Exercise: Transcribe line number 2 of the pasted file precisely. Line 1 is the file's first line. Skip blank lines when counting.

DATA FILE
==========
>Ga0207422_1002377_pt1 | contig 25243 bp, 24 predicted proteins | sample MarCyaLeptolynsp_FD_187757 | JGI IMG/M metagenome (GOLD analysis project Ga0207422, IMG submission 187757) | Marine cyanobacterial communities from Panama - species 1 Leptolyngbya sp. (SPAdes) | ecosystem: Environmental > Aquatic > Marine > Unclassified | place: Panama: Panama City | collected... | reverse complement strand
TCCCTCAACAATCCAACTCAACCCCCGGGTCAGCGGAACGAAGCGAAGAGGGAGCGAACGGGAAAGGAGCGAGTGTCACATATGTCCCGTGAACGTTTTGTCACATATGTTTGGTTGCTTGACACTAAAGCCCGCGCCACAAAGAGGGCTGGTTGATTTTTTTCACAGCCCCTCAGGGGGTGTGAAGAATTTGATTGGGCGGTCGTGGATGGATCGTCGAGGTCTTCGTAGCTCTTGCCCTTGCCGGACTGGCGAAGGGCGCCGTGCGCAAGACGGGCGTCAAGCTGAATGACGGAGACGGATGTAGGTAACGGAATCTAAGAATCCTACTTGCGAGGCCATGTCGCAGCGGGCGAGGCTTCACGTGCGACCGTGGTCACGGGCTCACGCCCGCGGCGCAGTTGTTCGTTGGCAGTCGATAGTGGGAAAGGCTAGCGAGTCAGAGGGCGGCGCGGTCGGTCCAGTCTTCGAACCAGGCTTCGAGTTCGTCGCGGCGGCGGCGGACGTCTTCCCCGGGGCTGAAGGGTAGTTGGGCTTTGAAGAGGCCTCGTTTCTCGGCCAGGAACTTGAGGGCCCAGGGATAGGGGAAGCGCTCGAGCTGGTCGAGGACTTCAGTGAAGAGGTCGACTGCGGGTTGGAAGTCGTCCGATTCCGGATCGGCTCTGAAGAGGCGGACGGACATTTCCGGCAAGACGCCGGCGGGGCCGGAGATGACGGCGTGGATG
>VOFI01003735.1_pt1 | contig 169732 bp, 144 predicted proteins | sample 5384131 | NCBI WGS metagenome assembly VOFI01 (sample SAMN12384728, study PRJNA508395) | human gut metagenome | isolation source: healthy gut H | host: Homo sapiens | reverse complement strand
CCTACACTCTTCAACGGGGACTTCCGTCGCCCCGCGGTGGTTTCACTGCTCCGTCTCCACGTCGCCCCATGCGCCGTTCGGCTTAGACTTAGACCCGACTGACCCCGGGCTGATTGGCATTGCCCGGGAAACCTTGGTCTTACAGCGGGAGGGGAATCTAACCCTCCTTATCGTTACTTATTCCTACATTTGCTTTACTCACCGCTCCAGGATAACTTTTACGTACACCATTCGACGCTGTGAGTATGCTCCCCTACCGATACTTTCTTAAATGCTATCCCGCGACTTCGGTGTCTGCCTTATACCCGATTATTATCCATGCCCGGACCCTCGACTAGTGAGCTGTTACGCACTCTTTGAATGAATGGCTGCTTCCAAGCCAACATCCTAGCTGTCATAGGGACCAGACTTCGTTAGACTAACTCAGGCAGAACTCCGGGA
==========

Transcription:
TCCCTCAACAATCCAACTCAACCCCCGGGTCAGCGGAACGAAGCGAAGAGGGAGCGAACGGGAAAGGAGCGAGTGTCACATATGTCCCGTGAACGTTTTGTCACATATGTTTGGTTGCTTGACACTAAAGCCCGCGCCACAAAGAGGGCTGGTTGATTTTTTTCACAGCCCCTCAGGGGGTGTGAAGAATTTGATTGGGCGGTCGTGGATGGATCGTCGAGGTCTTCGTAGCTCTTGCCCTTGCCGGACTGGCGAAGGGCGCCGTGCGCAAGACGGGCGTCAAGCTGAATGACGGAGACGGATGTAGGTAACGGAATCTAAGAATCCTACTTGCGAGGCCATGTCGCAGCGGGCGAGGCTTCACGTGCGACCGTGGTCACGGGCTCACGCCCGCGGCGCAGTTGTTCGTTGGCAGTCGATAGTGGGAAAGGCTAGCGAGTCAGAGGGCGGCGCGGTCGGTCCAGTCTTCGAACCAGGCTTCGAGTTCGTCGCGGCGGCGGCGGACGTCTTCCCCGGGGCTGAAGGGTAGTTGGGCTTTGAAGAGGCCTCGTTTCTCGGCCAGGAACTTGAGGGCCCAGGGATAGGGGAAGCGCTCGAGCTGGTCGAGGACTTCAGTGAAGAGGTCGACTGCGGGTTGGAAGTCGTCCGATTCCGGATCGGCTCTGAAGAGGCGGACGGACATTTCCGGCAAGACGCCGGCGGGGCCGGAGATGACGGCGTGGATG